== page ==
EPA considering new rules for CRT glass recycling

The U.S. Environmental Protection Agency is considering a new rule it says will help it better track of cathode ray tube (CRT) monitors and televisions exported for recycling and reuse.

“When used CRTs are exported for recycling or reuse, there may be several persons involved from the time that a decision is made to export these materials up to the time that the actual export occurs. The trade in used electronics can take place along a chain of businesses that collect, refurbish, dismantle, recycle, and reprocess used electronic products and their components,” the EPA states in its proposed change of regulations, available here.

James Levine, President of Regency Technologies in Cleveland, says the new law aims to make recyclers throughout the export chain more accountable for the handling of these materials, not just the primary exporter as is currently the case.

“The EPA is trying to make people more accountable a few more levels down the line,” Levine says.

The proposal defines exporters of CRTs as “any person in the United States who initiates a transaction to send used CRTs outside the United States or its territories for recycling or reuse, or any intermediary in the United States arranging for such export.’’

Under current law, exporters of CRTs must notify the EPA of an intended shipment 60 days before the shipment occurs. Notifications may cover exports extending over a 12-month or shorter period. This notification includes information about the exporting recycler, the importing recycler and the frequency and estimated quantity to be shipped, and which countries the material will pass through on its way to its final destination.

The EPA then it notifies the receiving country and any transit countries. When the receiving country consents in writing to receive the CRTs, EPA forwards an Acknowledgement of Consent (AOC) to the exporter. The exporter may not ship the CRTs until he receives the AOC. Under these rules, exporters are not required to tell the EPA how much was actually exported in a given year.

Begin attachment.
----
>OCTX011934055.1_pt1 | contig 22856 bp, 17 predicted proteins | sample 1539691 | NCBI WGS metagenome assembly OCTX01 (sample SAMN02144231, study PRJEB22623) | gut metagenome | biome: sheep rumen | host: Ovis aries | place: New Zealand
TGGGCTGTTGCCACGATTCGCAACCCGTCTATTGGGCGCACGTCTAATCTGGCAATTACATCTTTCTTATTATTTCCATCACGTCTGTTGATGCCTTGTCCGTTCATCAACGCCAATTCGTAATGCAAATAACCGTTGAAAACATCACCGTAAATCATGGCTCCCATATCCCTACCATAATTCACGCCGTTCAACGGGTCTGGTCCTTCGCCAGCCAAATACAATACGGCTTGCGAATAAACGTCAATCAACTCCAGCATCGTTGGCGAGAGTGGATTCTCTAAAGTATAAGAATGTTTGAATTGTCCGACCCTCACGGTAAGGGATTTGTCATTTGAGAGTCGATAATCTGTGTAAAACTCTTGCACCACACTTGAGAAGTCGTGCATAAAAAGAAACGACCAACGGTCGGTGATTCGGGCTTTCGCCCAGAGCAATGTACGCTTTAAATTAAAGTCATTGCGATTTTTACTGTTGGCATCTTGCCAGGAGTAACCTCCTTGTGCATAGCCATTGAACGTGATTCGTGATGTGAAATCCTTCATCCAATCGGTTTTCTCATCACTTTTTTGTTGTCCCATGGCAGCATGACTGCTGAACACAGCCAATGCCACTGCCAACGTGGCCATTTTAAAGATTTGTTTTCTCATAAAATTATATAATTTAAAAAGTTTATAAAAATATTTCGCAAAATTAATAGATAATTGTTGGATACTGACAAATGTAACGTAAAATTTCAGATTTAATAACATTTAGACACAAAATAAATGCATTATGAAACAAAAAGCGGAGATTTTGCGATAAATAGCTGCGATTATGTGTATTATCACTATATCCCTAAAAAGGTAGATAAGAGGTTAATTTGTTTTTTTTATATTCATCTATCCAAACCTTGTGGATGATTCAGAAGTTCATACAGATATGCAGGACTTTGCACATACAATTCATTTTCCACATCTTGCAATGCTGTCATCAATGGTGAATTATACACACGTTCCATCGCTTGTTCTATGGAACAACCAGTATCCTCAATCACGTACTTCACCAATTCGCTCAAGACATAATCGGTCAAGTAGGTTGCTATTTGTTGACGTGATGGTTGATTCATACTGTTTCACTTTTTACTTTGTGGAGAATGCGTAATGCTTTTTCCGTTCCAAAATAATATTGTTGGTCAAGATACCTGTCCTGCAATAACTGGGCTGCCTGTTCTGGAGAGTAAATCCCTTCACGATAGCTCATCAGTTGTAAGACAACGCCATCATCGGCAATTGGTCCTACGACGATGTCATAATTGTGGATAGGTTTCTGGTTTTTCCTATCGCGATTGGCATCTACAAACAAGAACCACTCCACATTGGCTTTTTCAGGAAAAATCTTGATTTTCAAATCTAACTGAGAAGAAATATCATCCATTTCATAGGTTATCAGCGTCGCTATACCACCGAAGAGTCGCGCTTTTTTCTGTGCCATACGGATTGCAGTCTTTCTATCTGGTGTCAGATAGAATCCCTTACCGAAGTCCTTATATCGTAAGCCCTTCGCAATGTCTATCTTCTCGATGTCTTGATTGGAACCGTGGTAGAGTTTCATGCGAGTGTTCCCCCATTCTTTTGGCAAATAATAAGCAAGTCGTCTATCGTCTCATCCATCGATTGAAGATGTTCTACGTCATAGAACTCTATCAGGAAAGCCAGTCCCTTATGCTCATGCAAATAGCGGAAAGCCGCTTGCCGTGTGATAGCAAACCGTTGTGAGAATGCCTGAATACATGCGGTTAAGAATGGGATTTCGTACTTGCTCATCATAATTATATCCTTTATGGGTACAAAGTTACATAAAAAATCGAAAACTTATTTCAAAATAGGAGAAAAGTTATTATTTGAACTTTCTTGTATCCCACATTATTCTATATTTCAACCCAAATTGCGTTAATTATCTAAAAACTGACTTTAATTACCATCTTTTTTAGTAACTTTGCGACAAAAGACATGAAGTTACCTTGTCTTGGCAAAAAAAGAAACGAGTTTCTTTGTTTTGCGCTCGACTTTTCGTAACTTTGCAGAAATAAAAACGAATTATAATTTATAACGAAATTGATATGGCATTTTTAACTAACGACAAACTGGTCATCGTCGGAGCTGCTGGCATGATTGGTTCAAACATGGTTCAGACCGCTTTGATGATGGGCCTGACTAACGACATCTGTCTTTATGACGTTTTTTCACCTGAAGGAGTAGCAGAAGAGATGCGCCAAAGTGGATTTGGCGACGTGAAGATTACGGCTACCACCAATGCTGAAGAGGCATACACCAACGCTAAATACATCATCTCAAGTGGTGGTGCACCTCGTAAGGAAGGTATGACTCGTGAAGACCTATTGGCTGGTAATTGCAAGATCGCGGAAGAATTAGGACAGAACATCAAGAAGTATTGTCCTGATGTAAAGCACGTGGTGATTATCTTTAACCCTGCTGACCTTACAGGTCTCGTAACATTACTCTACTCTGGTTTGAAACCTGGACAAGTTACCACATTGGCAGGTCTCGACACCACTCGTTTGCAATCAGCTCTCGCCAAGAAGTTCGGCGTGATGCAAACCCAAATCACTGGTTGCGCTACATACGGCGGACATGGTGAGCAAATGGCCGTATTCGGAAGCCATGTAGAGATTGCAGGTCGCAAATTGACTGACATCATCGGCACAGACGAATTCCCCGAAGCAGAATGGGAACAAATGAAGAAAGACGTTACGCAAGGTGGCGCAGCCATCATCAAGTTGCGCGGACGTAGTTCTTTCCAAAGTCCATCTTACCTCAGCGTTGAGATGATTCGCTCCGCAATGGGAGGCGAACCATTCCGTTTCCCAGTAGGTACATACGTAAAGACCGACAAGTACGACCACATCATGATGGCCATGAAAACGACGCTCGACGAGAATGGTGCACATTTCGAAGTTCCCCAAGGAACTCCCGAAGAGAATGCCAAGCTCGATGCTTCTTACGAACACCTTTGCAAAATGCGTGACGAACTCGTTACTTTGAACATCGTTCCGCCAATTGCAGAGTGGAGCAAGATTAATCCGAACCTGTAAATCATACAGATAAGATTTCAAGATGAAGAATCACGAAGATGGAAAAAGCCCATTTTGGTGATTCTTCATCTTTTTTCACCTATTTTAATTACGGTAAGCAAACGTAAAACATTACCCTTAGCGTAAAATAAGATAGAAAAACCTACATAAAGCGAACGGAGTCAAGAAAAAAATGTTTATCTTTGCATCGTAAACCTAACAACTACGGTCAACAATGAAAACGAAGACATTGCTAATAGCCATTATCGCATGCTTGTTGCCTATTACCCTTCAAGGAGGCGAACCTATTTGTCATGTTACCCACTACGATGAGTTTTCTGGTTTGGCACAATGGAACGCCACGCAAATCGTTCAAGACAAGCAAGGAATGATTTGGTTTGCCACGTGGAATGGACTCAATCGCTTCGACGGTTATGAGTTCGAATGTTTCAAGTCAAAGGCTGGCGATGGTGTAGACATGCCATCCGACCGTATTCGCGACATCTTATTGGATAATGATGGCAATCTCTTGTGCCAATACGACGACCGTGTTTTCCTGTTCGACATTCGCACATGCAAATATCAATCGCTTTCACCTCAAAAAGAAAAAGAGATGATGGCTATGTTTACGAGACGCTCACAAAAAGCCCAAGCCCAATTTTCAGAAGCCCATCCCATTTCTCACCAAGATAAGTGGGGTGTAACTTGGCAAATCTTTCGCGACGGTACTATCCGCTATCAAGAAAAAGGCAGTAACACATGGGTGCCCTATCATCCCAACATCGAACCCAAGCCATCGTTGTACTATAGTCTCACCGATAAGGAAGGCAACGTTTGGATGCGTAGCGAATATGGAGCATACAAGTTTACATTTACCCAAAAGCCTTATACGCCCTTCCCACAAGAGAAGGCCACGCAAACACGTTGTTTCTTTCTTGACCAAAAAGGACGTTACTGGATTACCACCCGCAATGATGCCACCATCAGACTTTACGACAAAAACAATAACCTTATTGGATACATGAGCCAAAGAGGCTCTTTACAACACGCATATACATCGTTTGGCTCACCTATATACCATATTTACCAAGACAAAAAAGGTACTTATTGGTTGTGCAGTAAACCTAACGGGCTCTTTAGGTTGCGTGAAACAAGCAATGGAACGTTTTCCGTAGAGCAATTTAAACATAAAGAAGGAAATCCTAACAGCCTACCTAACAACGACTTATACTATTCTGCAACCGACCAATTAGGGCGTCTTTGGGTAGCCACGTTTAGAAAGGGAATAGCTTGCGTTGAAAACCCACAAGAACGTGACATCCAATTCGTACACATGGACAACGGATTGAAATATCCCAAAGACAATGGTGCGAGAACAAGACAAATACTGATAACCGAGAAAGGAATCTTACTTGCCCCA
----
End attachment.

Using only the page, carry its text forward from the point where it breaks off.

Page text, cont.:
The new rules proposed would require annual reports from all parties defined as exporters. These reports must provide basic information abot the business and the total quantities actually shipped for recycling, the frequency of shipment and the ultimate destination of the exported materials. This, the EPA says, will help determine that the CRTs are handled as commodities and not waste.

A new rule will also subject CRTs sent for reuse will be to similar notifications and requirements.

“The Agency has become aware that some CRTs allegedly exported for reuse are actually recycled in the receiving country, sometimes under unsafe conditions. Failure to file the notice required for CRTs sent for recycling deprives the Agency of its ability to notify the receiving country about the CRTs to be imported,” according to the EPA.

This new requirement for reporting would help prevent that, the EPA says.

EPA’s proposal to impose additional notification requirements on exporters handling used, intact CRTs intended for re-use raises jurisdictional issues, according to the Institute of Scrap Recycling Industries.  Despite RCRA (Resource Conservation and Recovery Act) jurisdiction being limited to materials that have been “discarded,” the proposal intends to expand EPA’s reach to also cover used, functioning CRTs exported for reuse.  The rationale is based on the grounds that the export of such used products might actually be intended for some purpose other than re-use and therefore raising a concern that the CRT’s might be improperly discarded at a future date and place.  This assertion is contrary to US law as RCRA’s jurisdiction does not extend to reusable CRTs, especially functional units.

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